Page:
By David Forsyth
Verasion is the harvest wake-up call for wine-grape growers and winemakers. The sign to get the harvester ready and the vats empty for the coming harvest. Verasion is the point of development where the berry starts to soften and plump and the fruit is making the final lap to maturity. For a white
grape, the color moves from an opaque pea green to a translucent lime and the red grape starts to color up – turning burgundy red. The sugar is still quite low and the grape acid high but with each warm day the sugar rises, the acidity drops and the flavors begin to develop as the fruit ripens.
This is also the time we evaluate and act, as necessary, on our crop estimates that were completed in late July. In evaluating the crop, the grower has come to know what the potential or target yield (tons/acre or pounds/vine) is for a particular block after years of farming and harvesting the fruit.
A typical target crop load may be four to seven tons per acre depending on the site and variety. If a crop estimate indicates that the crop is around six tons per acre and the target is five tons per acre you will need to thin one ton per acre of grapes onto the ground. Additionally, if we have been experiencing a much cooler than normal growing season you may want to lower that target down to about four tons per acre to ensure that the fruit ripens.
Conversely if you have a warmer vintage, you will feel confident that you will be able to ripen your fruit and get it into the winery a week or so earlier than usual. Once you have made the decision to drop some excess fruit, you will send a hand-crew out with instructions to drop a defined amount of clusters per vine.
Up until now the grower has been utilizing deficit irrigation of the vines where less than 100 percent of the water the vine is using daily is being replaced. Deficit irrigation is used to help control the size of the berry and the canopy. At this point of the season we can start watering them a bit more to keep the vines healthy and allowing the fruit to mature without undue stress.
Soon we will start grape sampling in the early ripening varieties: Sauvignon Blanc, Pinot Gris and Chardonnay, from warm sites. These will be the first grapes to ripen and be harvested. Early on we will sample these blocks weekly, walking the vineyard and pulling a cluster here and there from different vines and from different areas from within the canopy to come up with a representative sample from that vineyard.
In all, 30 to 40 clusters per block are pulled and taken to the winery where they are crushed and analyzed for sugar (brix), total acidity (TA) and pH. It is important that the juices are tasted by the winemakers to check for flavor development.
Brix is a pretty good indicator of ripeness and is important as the starting sugar in the pressed juice will dictate what your final alcohol will be as the yeast convert sugar to alcohol. The higher the starting sugar the higher the final alcohol. Alcohol levels have a lot to do with defining style, mouthfeel and richness of a wine. Too little and the wine is thin; too high the wine is hot; but just right, the wine has body and sweetness. TA and pH also are important as they will give the wine brightness and mouth-watering acidity.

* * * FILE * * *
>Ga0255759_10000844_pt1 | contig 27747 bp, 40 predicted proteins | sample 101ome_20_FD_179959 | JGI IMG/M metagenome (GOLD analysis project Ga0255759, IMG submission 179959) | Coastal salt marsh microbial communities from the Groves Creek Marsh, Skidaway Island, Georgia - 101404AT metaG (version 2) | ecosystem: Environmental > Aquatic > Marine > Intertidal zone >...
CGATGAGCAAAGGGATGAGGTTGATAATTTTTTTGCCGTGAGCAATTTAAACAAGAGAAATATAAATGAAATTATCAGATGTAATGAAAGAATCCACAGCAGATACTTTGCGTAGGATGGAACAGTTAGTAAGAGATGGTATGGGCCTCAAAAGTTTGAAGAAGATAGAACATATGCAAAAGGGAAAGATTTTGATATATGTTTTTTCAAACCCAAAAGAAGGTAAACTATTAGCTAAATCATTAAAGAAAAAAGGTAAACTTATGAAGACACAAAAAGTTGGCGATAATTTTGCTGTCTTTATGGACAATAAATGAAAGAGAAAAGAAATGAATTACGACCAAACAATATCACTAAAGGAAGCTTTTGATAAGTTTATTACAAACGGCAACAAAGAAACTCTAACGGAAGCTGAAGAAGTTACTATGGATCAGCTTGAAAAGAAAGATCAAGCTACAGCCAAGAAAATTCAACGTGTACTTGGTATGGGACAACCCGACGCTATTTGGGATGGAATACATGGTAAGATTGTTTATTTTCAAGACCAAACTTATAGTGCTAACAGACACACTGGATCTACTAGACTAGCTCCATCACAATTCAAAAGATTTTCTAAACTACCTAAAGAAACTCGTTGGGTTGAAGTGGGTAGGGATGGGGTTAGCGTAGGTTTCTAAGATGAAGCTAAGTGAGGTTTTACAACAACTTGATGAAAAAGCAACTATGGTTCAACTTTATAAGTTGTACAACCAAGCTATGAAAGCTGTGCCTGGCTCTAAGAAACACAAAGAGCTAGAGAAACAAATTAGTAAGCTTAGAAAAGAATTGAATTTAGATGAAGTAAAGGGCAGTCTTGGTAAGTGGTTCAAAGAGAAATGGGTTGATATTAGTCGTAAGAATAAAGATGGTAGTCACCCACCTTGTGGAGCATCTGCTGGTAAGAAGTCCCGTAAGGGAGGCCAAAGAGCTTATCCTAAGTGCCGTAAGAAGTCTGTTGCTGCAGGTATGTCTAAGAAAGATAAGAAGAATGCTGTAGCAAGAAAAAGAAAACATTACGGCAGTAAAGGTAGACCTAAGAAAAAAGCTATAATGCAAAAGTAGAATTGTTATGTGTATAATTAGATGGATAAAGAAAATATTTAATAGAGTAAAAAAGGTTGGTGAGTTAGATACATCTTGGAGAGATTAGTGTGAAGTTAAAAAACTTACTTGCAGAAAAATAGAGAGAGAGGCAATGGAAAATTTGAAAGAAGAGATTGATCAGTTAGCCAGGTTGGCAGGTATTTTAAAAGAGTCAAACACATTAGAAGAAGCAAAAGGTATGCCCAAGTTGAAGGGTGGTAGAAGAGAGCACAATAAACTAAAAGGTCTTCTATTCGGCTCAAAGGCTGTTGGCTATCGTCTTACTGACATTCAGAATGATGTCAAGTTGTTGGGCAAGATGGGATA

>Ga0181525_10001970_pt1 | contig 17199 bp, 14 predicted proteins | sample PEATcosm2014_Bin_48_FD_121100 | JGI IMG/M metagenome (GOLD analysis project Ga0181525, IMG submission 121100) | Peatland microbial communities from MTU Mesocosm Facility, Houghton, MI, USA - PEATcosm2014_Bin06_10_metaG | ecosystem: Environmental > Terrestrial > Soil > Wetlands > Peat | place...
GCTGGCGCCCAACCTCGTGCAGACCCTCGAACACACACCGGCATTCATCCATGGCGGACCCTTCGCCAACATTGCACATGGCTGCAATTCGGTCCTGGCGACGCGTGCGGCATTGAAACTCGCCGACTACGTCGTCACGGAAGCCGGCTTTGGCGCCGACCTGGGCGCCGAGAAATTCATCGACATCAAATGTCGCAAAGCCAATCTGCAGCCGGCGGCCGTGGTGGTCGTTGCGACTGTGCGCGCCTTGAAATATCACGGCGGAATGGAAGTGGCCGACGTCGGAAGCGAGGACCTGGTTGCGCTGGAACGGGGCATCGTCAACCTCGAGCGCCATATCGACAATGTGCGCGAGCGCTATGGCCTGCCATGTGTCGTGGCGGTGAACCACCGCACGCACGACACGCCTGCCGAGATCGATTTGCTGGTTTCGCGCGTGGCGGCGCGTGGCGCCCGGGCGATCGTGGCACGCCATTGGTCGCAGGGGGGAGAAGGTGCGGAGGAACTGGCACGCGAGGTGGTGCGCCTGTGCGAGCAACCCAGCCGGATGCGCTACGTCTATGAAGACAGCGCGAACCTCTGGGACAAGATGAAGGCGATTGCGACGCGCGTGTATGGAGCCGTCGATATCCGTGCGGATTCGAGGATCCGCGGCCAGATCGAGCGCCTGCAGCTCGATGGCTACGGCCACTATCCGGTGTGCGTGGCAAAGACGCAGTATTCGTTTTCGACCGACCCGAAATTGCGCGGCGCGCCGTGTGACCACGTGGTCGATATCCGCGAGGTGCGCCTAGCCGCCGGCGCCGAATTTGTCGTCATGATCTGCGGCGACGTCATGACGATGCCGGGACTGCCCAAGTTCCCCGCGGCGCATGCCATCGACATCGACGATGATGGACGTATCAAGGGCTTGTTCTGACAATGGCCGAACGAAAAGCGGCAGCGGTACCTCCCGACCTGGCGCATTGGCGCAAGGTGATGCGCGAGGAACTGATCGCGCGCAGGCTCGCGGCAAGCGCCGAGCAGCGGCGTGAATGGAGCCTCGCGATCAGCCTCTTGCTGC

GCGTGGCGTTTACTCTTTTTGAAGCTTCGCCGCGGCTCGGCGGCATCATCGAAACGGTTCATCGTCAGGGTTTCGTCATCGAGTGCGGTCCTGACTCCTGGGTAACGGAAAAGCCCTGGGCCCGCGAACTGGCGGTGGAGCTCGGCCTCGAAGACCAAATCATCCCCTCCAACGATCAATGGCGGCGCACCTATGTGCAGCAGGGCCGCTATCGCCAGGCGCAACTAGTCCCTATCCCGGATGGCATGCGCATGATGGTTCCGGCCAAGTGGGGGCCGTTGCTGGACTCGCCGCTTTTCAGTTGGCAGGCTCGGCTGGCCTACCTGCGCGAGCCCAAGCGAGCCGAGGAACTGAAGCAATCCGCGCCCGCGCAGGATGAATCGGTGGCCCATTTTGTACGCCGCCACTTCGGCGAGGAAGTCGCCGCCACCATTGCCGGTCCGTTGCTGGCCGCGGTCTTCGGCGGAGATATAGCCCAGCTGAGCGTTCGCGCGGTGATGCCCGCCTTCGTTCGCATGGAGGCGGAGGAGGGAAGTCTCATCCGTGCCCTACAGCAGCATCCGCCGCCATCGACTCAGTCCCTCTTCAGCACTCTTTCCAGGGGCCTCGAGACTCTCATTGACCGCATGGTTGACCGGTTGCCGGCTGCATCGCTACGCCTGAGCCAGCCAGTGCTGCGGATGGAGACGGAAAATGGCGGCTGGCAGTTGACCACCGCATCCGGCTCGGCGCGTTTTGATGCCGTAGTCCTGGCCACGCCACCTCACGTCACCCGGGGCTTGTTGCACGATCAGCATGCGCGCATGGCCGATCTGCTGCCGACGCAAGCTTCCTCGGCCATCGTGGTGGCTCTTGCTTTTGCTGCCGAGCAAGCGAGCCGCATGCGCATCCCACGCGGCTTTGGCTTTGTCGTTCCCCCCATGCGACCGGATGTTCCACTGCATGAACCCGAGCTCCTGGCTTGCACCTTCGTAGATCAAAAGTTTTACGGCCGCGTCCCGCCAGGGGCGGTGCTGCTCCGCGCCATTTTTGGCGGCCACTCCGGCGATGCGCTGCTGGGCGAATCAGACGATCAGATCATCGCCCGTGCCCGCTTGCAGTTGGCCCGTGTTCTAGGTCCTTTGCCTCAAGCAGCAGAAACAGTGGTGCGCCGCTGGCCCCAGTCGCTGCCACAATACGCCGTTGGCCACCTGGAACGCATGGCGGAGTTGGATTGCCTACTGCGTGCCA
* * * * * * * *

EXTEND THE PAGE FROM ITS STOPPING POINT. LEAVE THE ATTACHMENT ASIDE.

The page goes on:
But it is the flavor that trumps all. Like any fruit, you have a range of ripeness from under-ripe to ripe to over-ripe and you have different shades or qualities of flavors at each stage of ripeness. You may go from grapefruit to melon to fig in the same block as the fruit ripens. These flavors coupled with the final alcohol and TA will define the style of the finished wine. It is not unusual for a vineyard to be picked over several weeks as the grapes go to different wineries. The winemakers are going for different styles of wine; one perhaps more refined, bright and refreshing while another is looking for a riper more opulent style.
In the winery, we start to prepare in earnest once we see verasion. We continue to bottle to empty tanks for the upcoming fruit. We start receiving our harvest supplies such as yeast and yeast nutrients which will be added to the juice to ferment the wine. We also are bringing in new barrels and if we are lucky a new pump or two to help move the juice and wine from tank to tank. We also are hiring and training harvest cellar workers. Our staff triples for harvest as we will be working seven days a week and running 24 hours a day to get the fruit in and the work done.
Harvest starts up in late August now. It used to be first or second week of September. This is due to climate change with our growing season starting earlier now and we have warmer summer days.
Harvest is an exciting time. Always welcomed with a bit of dread recognizing the work load about to be inflicted, but also anticipation of this year’s harvest and what makes it different from every harvest before - the weather, the wine, the people. They all come together to make something special.
David Forsyth is the winemaker and general manager of Four Feathers Wine Estates in Prosser.
Daily and Monthly NewsSign up now!